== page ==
Solar Energy Evolution and Diffusion Studies (SEEDS)
Solar photovoltaic panels are an increasingly competitive player in the energy market as the technology improves and the prices drop. The challenge of widespread diffusion is now behavioral as much as economic.
Through large-scale experimentation, SEEDS is testing which strategies and messages are most conducive to solar adoption. This project is funded by the U.S. Department of Energy (DOE) Solar Energy Technologies Office (SETO).
In this first phase of the research, we looked at the motivations, incentives and programs that would increase the uptake of residential rooftop solar. Key findings included:
- Solar is Contagious. Capitalize on This. Community social networks are a powerful force for driving solar adoption. Recognizing and using these ‘peer effects’ accelerates individual decisions to go solar.
A Striking Business Case. Using a tight timeline and bulk discounts can result in dramatic outcomes.
The Tremendous Benefit to Local Communities. From a stronger local economy to streamlined policy, running a Solarize campaign offers communities an array of social benefits beyond simply more solar panels.
Three Critical Elements of a Successful Campaign. A well-designed campaign comprises three basic steps: first, raise awareness. Second, understand and tap into customer motivation. Third, convert motivation to action.
In the second phase of our SEEDS research, we explored ways to broaden the appeal of solar power to a mass market, including low- and moderate-income households.
Our publication on this phase digs into these topic areas:
- The drivers, motivations, and barriers facing LMI households when considering the adoption of solar energy.
- An overview of Solarize campaigns and how they can work for LMI communities.
- Messaging approaches and how these play a role in overall satisfaction with solar.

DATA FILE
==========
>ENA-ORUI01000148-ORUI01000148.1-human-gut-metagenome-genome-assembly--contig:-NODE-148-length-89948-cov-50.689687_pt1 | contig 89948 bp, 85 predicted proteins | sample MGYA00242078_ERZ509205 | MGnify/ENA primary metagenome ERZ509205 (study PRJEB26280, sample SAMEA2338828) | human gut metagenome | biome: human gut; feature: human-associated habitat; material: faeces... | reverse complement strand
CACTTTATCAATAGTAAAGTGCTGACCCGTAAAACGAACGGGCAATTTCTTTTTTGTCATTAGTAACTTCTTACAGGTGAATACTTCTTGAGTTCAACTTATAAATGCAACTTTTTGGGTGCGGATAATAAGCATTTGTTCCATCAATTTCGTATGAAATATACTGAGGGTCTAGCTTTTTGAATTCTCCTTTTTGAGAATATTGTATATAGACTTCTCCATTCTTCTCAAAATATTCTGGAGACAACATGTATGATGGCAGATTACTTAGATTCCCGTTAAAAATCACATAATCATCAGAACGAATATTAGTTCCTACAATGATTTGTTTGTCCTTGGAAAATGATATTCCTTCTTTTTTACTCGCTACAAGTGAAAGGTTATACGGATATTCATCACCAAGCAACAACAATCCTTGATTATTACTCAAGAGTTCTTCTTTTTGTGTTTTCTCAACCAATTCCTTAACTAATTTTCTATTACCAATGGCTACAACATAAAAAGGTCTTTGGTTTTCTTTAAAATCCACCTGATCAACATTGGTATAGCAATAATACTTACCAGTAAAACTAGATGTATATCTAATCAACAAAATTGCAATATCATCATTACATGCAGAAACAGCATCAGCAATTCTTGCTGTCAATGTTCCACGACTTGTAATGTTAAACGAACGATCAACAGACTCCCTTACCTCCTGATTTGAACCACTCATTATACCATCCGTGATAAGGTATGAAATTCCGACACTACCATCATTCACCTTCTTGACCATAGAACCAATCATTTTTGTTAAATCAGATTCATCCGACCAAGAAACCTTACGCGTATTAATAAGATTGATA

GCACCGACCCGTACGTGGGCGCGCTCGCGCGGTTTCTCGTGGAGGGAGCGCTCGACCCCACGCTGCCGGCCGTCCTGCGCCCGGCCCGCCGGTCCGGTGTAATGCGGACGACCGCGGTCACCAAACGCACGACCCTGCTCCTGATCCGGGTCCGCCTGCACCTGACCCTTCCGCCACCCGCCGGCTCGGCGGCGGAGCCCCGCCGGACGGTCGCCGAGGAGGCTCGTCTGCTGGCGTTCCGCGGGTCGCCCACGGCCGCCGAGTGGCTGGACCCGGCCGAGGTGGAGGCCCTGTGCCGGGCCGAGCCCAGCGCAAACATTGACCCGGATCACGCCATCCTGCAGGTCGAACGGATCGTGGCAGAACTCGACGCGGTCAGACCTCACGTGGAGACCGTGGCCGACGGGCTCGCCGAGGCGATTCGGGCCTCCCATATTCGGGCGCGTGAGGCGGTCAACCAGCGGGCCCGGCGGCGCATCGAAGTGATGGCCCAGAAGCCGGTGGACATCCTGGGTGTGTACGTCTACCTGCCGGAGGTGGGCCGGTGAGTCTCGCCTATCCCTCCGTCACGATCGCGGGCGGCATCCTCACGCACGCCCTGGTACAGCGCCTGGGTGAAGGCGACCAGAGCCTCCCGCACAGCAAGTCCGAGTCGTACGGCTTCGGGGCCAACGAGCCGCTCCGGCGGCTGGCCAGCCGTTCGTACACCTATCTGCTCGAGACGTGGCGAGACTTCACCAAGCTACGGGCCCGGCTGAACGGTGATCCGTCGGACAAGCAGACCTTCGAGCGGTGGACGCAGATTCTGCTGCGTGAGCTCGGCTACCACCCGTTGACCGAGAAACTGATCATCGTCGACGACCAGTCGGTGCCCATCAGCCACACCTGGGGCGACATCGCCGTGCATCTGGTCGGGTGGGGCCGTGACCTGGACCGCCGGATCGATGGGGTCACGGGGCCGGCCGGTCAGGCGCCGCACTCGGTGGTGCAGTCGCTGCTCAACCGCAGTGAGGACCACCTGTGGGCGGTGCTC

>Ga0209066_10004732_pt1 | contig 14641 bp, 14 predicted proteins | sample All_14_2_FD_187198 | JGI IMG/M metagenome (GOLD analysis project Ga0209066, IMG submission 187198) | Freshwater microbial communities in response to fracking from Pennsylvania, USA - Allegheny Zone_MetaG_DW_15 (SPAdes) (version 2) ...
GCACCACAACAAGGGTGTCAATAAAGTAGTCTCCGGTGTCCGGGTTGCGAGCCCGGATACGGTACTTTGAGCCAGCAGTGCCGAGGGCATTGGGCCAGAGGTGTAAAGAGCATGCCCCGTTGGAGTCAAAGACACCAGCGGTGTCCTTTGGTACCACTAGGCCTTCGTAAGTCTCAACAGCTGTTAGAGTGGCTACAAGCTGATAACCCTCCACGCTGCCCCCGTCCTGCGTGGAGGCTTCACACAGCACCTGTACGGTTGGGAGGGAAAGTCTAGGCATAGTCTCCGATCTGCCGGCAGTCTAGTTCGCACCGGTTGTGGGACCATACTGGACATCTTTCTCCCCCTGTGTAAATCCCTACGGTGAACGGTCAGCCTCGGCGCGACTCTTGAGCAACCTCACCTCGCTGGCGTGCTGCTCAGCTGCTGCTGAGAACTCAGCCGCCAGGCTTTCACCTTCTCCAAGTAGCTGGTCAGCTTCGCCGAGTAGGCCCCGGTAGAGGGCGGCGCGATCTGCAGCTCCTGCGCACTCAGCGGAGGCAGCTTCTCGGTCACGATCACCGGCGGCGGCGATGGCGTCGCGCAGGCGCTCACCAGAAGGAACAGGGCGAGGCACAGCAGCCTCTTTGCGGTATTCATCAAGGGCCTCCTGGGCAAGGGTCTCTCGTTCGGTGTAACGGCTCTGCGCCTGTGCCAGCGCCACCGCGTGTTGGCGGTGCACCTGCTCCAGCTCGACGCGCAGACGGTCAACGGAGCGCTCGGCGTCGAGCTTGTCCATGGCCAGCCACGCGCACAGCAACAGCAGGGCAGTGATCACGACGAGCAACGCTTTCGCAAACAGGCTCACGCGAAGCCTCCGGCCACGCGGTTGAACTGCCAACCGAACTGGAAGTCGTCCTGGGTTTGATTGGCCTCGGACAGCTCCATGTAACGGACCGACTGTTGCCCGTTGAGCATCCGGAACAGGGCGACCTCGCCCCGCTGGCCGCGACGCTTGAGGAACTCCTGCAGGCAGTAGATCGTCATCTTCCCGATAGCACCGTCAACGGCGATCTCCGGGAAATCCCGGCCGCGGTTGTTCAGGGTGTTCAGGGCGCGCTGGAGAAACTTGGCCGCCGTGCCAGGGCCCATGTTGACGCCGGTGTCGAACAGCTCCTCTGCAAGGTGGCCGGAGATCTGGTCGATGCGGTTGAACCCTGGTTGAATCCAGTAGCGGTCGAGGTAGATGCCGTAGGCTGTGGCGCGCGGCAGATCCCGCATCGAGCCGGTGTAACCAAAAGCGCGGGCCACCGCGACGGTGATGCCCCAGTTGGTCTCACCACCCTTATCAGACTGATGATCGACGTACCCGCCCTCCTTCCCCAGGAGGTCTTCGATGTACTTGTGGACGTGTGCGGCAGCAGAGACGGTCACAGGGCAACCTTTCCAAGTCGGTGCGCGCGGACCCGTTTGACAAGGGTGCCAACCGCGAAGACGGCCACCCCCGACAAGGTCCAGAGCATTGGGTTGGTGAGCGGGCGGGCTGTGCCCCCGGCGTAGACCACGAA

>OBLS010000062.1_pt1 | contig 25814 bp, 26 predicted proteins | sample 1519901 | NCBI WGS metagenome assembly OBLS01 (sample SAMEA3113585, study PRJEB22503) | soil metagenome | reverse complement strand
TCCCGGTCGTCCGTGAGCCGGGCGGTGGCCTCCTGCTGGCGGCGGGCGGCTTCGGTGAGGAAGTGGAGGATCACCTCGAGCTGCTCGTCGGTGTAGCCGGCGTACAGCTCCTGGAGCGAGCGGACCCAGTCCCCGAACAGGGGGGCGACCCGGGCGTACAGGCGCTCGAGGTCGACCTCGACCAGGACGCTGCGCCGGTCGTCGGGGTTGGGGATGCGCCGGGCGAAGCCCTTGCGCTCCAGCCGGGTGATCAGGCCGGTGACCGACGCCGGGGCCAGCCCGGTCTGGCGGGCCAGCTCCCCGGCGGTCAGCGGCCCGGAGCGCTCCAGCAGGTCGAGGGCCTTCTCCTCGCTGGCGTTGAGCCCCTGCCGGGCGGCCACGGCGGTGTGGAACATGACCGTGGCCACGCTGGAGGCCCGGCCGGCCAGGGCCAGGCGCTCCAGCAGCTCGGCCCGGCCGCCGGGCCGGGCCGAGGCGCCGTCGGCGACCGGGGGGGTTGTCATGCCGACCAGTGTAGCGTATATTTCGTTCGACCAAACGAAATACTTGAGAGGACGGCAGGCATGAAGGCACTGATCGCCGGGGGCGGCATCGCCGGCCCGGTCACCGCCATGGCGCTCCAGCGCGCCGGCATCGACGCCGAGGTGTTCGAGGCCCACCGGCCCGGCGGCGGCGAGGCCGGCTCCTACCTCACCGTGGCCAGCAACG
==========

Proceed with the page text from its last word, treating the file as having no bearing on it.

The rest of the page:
The third phase of the SEEDS research (which commenced in October of 2021) will build off of the success of the previous projects that assessed the use of novel behavioral strategies and social interactions to accelerate the deployment of solar energy to both low-and-moderate income households and all households.
This next project is a data-driven analysis of the co-adoption of rooftop solar energy along with energy storage, electric vehicles, and energy efficiency. It involves:
- Detailed analyses with detailed administrative data and waves of campaigns run as randomized field experiments focusing on coadoption.
- Surveys following the campaigns to develop insight into the effectiveness of different approaches.
- Outreach and dissemination of the key findings to relevant stakeholders, highlighting the key conclusions on the most effective and cost-effective approaches for the deployment of solar energy and related technologies to all communities.
In the news
Read a few of the articles featuring this research:
Washington Post: "Why do people put solar on their roofs? Because other people put solar on their roofs"
Vox.com: "Solar power is contagious: Installing panels often means your neighbors will too"
Yale News: "National guidebook maps the way toward ‘tipping points’ in solar adoption"
Yale School of the Environment: "Yale-Led Project to Widen Access to Household Solar Receives Federal Grant"
Yale School of the Environment: "Wherever the Sun Shines: Bringing Solar to Low- and Middle-income Communities"
About the Solar Energy Technologies Office
The U.S. Department of Energy (DOE) Solar Energy Technologies Office (SETO) supports early-stage research and development in three technology areas: photovoltaics (PV), concentrating solar-thermal power (CSP), and systems integration with the goal of improving the affordability, reliability, and domestic benefit of solar technologies on the grid. Learn more about SETO.